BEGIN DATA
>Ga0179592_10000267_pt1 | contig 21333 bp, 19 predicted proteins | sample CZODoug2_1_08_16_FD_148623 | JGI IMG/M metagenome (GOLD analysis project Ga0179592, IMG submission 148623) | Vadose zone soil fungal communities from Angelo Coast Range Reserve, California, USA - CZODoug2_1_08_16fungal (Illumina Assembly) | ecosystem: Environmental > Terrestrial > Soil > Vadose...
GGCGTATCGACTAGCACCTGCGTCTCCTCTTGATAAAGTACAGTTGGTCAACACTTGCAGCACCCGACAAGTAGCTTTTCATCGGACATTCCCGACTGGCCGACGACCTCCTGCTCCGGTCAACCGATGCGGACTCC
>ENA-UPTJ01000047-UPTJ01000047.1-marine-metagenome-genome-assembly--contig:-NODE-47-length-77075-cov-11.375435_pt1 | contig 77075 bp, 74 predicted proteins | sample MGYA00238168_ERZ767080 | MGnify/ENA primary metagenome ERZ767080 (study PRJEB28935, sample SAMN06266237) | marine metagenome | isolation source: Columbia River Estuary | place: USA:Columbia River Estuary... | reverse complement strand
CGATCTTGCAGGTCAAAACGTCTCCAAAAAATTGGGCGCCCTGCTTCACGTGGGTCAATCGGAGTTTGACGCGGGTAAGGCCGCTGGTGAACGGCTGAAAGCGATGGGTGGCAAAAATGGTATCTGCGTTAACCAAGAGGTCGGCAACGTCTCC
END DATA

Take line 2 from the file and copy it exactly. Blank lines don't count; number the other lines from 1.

GGCGTATCGACTAGCACCTGCGTCTCCTCTTGATAAAGTACAGTTGGTCAACACTTGCAGCACCCGACAAGTAGCTTTTCATCGGACATTCCCGACTGGCCGACGACCTCCTGCTCCGGTCAACCGATGCGGACTCC